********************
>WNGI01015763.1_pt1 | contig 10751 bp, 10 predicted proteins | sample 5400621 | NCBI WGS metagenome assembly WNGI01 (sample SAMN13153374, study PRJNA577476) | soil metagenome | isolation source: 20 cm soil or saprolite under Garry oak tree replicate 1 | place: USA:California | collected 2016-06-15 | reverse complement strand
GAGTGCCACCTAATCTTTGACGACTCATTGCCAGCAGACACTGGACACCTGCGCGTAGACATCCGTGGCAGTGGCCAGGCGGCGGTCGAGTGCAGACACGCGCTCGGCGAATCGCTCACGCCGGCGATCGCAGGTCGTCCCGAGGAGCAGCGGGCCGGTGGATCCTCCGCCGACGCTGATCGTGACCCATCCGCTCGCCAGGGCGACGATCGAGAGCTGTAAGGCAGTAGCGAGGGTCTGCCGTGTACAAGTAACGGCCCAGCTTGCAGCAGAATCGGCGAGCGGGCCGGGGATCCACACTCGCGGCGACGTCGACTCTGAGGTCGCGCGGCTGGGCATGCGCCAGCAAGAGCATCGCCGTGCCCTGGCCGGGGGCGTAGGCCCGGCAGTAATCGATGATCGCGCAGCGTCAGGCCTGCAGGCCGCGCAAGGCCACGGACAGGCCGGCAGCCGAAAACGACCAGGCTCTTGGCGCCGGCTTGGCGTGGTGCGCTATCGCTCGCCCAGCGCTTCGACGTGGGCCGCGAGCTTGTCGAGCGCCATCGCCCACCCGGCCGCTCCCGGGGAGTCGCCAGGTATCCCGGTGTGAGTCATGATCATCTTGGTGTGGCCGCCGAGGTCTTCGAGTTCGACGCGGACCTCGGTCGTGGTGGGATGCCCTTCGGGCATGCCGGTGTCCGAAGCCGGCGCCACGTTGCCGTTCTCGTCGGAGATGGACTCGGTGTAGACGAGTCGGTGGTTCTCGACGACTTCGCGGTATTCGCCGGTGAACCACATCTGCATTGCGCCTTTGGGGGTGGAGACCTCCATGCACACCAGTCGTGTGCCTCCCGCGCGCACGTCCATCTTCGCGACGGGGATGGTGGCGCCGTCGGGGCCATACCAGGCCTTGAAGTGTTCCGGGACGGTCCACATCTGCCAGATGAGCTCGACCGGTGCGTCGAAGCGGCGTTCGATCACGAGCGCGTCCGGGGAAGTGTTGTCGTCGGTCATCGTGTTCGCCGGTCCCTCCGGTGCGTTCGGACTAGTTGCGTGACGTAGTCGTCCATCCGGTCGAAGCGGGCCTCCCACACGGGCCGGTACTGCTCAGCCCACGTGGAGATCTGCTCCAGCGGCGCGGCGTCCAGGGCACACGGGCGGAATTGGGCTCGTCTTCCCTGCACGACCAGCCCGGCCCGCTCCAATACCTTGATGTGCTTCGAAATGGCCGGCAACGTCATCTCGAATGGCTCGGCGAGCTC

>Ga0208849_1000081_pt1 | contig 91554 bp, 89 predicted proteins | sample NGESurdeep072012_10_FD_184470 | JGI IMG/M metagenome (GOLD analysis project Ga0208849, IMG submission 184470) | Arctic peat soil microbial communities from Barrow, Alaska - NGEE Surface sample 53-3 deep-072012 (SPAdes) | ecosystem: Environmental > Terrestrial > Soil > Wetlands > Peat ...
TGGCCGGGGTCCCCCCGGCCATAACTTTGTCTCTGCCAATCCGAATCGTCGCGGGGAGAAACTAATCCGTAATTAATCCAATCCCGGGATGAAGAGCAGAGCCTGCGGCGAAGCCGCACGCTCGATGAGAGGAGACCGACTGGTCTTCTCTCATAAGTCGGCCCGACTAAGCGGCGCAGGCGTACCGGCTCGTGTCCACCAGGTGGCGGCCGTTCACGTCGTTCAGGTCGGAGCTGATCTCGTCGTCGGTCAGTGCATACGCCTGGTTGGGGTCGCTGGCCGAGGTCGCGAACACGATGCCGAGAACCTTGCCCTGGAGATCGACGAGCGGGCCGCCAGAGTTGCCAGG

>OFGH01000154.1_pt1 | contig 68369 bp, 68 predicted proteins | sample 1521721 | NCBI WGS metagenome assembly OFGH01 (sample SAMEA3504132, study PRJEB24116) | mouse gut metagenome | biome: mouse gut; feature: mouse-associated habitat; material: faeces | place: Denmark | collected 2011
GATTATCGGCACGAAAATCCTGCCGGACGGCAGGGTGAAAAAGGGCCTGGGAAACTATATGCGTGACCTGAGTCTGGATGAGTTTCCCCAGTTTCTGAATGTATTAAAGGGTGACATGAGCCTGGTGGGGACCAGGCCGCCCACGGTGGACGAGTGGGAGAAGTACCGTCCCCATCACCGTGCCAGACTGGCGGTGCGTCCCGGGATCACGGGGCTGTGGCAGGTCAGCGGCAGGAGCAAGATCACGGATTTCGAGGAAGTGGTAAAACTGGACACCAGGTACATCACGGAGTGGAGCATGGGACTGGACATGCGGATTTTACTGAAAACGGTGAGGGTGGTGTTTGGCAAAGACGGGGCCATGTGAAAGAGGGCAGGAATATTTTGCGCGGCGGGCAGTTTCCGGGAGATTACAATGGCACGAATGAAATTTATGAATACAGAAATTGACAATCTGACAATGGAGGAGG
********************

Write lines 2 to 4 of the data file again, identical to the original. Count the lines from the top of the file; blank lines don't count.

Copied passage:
GAGTGCCACCTAATCTTTGACGACTCATTGCCAGCAGACACTGGACACCTGCGCGTAGACATCCGTGGCAGTGGCCAGGCGGCGGTCGAGTGCAGACACGCGCTCGGCGAATCGCTCACGCCGGCGATCGCAGGTCGTCCCGAGGAGCAGCGGGCCGGTGGATCCTCCGCCGACGCTGATCGTGACCCATCCGCTCGCCAGGGCGACGATCGAGAGCTGTAAGGCAGTAGCGAGGGTCTGCCGTGTACAAGTAACGGCCCAGCTTGCAGCAGAATCGGCGAGCGGGCCGGGGATCCACACTCGCGGCGACGTCGACTCTGAGGTCGCGCGGCTGGGCATGCGCCAGCAAGAGCATCGCCGTGCCCTGGCCGGGGGCGTAGGCCCGGCAGTAATCGATGATCGCGCAGCGTCAGGCCTGCAGGCCGCGCAAGGCCACGGACAGGCCGGCAGCCGAAAACGACCAGGCTCTTGGCGCCGGCTTGGCGTGGTGCGCTATCGCTCGCCCAGCGCTTCGACGTGGGCCGCGAGCTTGTCGAGCGCCATCGCCCACCCGGCCGCTCCCGGGGAGTCGCCAGGTATCCCGGTGTGAGTCATGATCATCTTGGTGTGGCCGCCGAGGTCTTCGAGTTCGACGCGGACCTCGGTCGTGGTGGGATGCCCTTCGGGCATGCCGGTGTCCGAAGCCGGCGCCACGTTGCCGTTCTCGTCGGAGATGGACTCGGTGTAGACGAGTCGGTGGTTCTCGACGACTTCGCGGTATTCGCCGGTGAACCACATCTGCATTGCGCCTTTGGGGGTGGAGACCTCCATGCACACCAGTCGTGTGCCTCCCGCGCGCACGTCCATCTTCGCGACGGGGATGGTGGCGCCGTCGGGGCCATACCAGGCCTTGAAGTGTTCCGGGACGGTCCACATCTGCCAGATGAGCTCGACCGGTGCGTCGAAGCGGCGTTCGATCACGAGCGCGTCCGGGGAAGTGTTGTCGTCGGTCATCGTGTTCGCCGGTCCCTCCGGTGCGTTCGGACTAGTTGCGTGACGTAGTCGTCCATCCGGTCGAAGCGGGCCTCCCACACGGGCCGGTACTGCTCAGCCCACGTGGAGATCTGCTCCAGCGGCGCGGCGTCCAGGGCACACGGGCGGAATTGGGCTCGTCTTCCCTGCACGACCAGCCCGGCCCGCTCCAATACCTTGATGTGCTTCGAAATGGCCGGCAACGTCATCTCGAATGGCTCGGCGAGCTC

>Ga0208849_1000081_pt1 | contig 91554 bp, 89 predicted proteins | sample NGESurdeep072012_10_FD_184470 | JGI IMG/M metagenome (GOLD analysis project Ga0208849, IMG submission 184470) | Arctic peat soil microbial communities from Barrow, Alaska - NGEE Surface sample 53-3 deep-072012 (SPAdes) | ecosystem: Environmental > Terrestrial > Soil > Wetlands > Peat ...
TGGCCGGGGTCCCCCCGGCCATAACTTTGTCTCTGCCAATCCGAATCGTCGCGGGGAGAAACTAATCCGTAATTAATCCAATCCCGGGATGAAGAGCAGAGCCTGCGGCGAAGCCGCACGCTCGATGAGAGGAGACCGACTGGTCTTCTCTCATAAGTCGGCCCGACTAAGCGGCGCAGGCGTACCGGCTCGTGTCCACCAGGTGGCGGCCGTTCACGTCGTTCAGGTCGGAGCTGATCTCGTCGTCGGTCAGTGCATACGCCTGGTTGGGGTCGCTGGCCGAGGTCGCGAACACGATGCCGAGAACCTTGCCCTGGAGATCGACGAGCGGGCCGCCAGAGTTGCCAGG